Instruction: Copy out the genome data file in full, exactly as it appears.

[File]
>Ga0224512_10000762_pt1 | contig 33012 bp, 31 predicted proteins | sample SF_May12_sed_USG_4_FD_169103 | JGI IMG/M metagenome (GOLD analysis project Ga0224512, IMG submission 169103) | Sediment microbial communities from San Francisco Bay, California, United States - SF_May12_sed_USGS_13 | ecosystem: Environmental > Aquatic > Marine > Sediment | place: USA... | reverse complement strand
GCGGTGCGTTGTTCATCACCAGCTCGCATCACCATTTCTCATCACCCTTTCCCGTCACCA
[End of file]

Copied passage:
>Ga0224512_10000762_pt1 | contig 33012 bp, 31 predicted proteins | sample SF_May12_sed_USG_4_FD_169103 | JGI IMG/M metagenome (GOLD analysis project Ga0224512, IMG submission 169103) | Sediment microbial communities from San Francisco Bay, California, United States - SF_May12_sed_USGS_13 | ecosystem: Environmental > Aquatic > Marine > Sediment | place: USA... | reverse complement strand
GCGGTGCGTTGTTCATCACCAGCTCGCATCACCATTTCTCATCACCCTTTCCCGTCACCA